But we have not said, and do not say, that a text-book in English literature is not needed by the pupil; we say only that it should not assume functions which do not belong to it. A text-book, we think, is needed. It is needed to furnish the pupil that which he cannot help himself to. It may group the authors so that their places in the line and their relations to each other can be seen by the pupil; it may throw light upon the authors' times and surroundings, and note the great influences at work helping to make their writings what they are; it may point out such of these as should be studied, and may present extracts from them full of the author's real flavor; it may teach the pupil how these are to be studied, soliciting and exacting his judgment at every step of the way which leads from the author's diction up through his style and thought to the author himself; it may present critical estimates of the leading writers, by those competent to make them, provided it requires the pupil to accept these judgments only as he finds them borne out by the passages quoted or the writings referred to ;-in all these ways and in other ways it may place the pupil on the best possible footing with those whose acquaintance it is his business as well as his pleasure to make. Such functions as these, discharged by a text-book, would justify its use; and such a text-book we have tried to make the one we now present.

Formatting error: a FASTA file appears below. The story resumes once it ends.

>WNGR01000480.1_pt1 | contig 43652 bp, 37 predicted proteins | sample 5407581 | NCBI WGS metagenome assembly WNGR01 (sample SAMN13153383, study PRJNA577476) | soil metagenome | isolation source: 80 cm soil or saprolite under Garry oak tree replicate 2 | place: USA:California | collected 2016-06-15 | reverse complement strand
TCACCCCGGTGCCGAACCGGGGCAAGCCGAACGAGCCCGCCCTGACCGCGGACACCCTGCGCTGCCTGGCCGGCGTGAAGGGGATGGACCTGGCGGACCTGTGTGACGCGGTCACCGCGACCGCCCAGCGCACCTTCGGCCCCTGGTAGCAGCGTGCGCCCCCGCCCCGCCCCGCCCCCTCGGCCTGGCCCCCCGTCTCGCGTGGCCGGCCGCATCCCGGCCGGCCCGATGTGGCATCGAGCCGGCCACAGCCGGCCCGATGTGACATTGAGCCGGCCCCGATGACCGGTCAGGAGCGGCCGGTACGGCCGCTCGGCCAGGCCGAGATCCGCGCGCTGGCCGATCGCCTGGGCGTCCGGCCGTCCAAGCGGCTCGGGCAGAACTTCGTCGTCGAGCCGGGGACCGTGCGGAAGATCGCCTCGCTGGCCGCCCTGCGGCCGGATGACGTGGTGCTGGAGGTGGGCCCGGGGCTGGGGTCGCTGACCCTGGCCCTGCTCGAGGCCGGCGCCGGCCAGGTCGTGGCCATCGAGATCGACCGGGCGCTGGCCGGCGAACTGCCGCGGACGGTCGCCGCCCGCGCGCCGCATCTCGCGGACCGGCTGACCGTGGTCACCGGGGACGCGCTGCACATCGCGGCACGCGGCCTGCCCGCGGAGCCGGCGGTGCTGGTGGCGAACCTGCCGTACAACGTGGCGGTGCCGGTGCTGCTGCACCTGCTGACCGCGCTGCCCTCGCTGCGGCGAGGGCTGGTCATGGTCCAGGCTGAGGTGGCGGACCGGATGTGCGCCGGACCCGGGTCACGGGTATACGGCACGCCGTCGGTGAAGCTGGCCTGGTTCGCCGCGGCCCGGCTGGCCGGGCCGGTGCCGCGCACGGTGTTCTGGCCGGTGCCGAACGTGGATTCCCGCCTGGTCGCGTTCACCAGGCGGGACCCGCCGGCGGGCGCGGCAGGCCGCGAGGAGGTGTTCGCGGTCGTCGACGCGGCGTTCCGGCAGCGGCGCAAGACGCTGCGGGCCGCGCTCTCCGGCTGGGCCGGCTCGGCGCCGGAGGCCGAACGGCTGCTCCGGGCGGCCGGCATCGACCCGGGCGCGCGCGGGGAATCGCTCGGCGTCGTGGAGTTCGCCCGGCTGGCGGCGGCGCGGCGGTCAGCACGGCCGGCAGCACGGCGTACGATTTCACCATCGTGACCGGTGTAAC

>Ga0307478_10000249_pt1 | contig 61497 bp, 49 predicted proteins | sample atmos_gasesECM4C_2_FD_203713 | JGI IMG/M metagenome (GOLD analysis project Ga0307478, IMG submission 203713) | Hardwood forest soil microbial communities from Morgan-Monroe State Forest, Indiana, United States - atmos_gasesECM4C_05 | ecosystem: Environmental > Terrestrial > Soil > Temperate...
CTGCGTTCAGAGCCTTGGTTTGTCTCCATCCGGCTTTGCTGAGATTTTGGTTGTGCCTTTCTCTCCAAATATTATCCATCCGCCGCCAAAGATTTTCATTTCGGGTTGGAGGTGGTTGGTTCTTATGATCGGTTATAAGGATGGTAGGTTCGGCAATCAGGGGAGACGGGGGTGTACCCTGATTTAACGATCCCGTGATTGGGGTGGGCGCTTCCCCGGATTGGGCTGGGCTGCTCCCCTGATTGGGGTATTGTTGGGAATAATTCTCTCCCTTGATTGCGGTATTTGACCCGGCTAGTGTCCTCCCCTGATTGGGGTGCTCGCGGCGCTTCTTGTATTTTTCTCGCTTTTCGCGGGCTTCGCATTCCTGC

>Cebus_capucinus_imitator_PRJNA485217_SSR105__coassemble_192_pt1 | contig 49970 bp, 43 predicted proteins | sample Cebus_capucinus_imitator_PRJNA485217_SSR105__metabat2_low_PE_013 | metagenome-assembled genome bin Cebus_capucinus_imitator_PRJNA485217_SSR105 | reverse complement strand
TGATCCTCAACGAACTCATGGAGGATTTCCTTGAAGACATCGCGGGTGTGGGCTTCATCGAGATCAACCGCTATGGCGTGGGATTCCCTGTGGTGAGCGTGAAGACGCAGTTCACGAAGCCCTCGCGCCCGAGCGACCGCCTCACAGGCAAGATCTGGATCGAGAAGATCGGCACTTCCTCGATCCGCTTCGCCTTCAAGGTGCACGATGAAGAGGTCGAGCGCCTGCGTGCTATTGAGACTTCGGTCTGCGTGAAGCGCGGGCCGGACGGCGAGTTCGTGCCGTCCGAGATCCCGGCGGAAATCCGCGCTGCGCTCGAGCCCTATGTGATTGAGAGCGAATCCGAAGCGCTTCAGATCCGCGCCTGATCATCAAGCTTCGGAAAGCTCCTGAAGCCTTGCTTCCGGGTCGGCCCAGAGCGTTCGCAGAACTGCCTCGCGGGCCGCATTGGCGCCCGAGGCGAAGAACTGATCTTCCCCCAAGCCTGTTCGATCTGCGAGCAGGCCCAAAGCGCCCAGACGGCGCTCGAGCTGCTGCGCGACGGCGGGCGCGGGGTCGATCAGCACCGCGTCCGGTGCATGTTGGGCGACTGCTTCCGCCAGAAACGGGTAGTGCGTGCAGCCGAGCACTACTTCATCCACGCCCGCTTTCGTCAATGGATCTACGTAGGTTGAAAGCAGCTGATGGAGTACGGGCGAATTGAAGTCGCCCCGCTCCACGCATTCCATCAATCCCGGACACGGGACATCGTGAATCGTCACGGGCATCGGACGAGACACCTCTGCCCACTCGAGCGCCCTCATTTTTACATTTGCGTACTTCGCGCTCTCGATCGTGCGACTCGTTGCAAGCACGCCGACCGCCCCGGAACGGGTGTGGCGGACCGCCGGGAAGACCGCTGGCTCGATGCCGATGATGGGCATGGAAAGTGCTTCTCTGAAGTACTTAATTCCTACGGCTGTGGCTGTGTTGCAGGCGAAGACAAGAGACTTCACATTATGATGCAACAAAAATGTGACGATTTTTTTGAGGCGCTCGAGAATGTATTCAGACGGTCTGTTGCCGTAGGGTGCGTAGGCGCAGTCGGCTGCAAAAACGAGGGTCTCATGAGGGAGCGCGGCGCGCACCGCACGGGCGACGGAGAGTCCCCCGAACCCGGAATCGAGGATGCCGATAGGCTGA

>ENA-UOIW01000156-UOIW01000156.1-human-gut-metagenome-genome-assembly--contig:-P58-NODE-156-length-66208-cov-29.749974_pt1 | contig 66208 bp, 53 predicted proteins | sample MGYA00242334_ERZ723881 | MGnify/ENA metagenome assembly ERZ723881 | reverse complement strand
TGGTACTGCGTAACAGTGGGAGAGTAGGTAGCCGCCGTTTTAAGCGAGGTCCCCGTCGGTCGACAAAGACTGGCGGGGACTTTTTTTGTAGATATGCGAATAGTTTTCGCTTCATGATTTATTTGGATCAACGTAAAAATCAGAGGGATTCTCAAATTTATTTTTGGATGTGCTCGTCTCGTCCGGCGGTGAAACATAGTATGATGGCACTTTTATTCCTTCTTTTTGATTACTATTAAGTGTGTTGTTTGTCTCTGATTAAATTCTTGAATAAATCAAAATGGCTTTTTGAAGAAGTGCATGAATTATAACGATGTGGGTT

The Primer of English Literature by Stopford Brooke has been chosen as the basis, or nucleus, of it, it being admirably adapted for our purpose. The excellence of the Primer is our only apology for its appropriation. Great liberties have been

. taken with the text. Many passages have been eliminated -specially those criticised by Matthew Arnold in his review of the work. The Primer has been rearranged to suit our purpose, and has been cut up into Lessons. All the matter taken from Mr. Brooke has been enclosed in quotation marks. We have added a Biographical and Topical Index, which contains much valuable information concerning authors that is not be found in the body of the work.

The Eight Periods in which Mr. Brooke places English literature, and into which it seems naturally to fall, have, with slight changes, been retained. Each Period is preceded by a Lesson containing a brief resumé of the great historical events that have had somewhat to do in shaping or in coloring the literature of that Period. The pupil, it is hoped, will be able to see the better in the light thus shed.